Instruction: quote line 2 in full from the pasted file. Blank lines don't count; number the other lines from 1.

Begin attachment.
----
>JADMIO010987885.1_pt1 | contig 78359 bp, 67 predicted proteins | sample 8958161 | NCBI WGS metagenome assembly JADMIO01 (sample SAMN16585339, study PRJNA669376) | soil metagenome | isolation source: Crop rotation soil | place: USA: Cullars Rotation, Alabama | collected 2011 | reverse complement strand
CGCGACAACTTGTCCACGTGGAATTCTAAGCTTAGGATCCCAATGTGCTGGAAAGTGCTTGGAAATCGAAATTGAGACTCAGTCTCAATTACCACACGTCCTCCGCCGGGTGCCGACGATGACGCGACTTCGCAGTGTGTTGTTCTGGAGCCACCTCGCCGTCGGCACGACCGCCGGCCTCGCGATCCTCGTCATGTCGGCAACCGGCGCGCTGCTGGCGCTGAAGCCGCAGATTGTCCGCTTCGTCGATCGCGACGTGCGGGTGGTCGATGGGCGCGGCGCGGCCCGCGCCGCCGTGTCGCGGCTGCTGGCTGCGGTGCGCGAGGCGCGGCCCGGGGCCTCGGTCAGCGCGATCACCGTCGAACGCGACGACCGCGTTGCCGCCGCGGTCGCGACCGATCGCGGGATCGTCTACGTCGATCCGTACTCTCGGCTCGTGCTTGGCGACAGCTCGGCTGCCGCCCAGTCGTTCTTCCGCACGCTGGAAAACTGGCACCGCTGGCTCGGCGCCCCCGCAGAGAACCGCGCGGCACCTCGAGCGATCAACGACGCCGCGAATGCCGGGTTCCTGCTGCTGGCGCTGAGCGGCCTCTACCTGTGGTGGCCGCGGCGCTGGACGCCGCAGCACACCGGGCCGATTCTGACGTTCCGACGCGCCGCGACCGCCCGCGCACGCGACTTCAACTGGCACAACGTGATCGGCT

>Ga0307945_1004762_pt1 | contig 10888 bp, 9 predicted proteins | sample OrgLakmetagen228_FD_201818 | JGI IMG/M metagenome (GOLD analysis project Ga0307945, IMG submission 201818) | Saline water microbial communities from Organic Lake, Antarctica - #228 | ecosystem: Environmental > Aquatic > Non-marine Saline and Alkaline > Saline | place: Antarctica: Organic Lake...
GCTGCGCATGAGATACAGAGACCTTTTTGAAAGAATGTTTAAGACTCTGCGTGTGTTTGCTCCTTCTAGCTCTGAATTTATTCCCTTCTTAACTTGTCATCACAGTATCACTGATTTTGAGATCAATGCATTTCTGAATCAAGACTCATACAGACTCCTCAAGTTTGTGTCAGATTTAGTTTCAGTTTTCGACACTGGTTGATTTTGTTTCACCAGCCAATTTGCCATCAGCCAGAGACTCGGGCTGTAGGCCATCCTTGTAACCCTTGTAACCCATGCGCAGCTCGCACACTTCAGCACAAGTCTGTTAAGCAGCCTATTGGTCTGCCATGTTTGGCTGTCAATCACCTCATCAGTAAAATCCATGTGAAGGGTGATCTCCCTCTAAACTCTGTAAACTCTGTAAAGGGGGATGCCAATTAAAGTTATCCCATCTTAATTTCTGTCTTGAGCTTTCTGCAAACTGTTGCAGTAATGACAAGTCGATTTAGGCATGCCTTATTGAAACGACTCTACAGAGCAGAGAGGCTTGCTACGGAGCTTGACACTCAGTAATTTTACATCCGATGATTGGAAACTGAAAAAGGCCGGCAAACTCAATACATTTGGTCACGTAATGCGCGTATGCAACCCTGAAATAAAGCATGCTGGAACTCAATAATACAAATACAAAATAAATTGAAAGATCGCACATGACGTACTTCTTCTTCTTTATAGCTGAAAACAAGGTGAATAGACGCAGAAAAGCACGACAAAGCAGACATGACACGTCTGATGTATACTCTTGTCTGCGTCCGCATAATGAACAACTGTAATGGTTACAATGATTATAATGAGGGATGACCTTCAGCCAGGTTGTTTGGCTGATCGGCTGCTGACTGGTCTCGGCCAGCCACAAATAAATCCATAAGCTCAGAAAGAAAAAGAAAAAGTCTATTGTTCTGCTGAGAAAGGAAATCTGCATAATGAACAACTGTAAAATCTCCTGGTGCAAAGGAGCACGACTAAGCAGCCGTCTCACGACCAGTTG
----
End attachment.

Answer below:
CGCGACAACTTGTCCACGTGGAATTCTAAGCTTAGGATCCCAATGTGCTGGAAAGTGCTTGGAAATCGAAATTGAGACTCAGTCTCAATTACCACACGTCCTCCGCCGGGTGCCGACGATGACGCGACTTCGCAGTGTGTTGTTCTGGAGCCACCTCGCCGTCGGCACGACCGCCGGCCTCGCGATCCTCGTCATGTCGGCAACCGGCGCGCTGCTGGCGCTGAAGCCGCAGATTGTCCGCTTCGTCGATCGCGACGTGCGGGTGGTCGATGGGCGCGGCGCGGCCCGCGCCGCCGTGTCGCGGCTGCTGGCTGCGGTGCGCGAGGCGCGGCCCGGGGCCTCGGTCAGCGCGATCACCGTCGAACGCGACGACCGCGTTGCCGCCGCGGTCGCGACCGATCGCGGGATCGTCTACGTCGATCCGTACTCTCGGCTCGTGCTTGGCGACAGCTCGGCTGCCGCCCAGTCGTTCTTCCGCACGCTGGAAAACTGGCACCGCTGGCTCGGCGCCCCCGCAGAGAACCGCGCGGCACCTCGAGCGATCAACGACGCCGCGAATGCCGGGTTCCTGCTGCTGGCGCTGAGCGGCCTCTACCTGTGGTGGCCGCGGCGCTGGACGCCGCAGCACACCGGGCCGATTCTGACGTTCCGACGCGCCGCGACCGCCCGCGCACGCGACTTCAACTGGCACAACGTGATCGGCT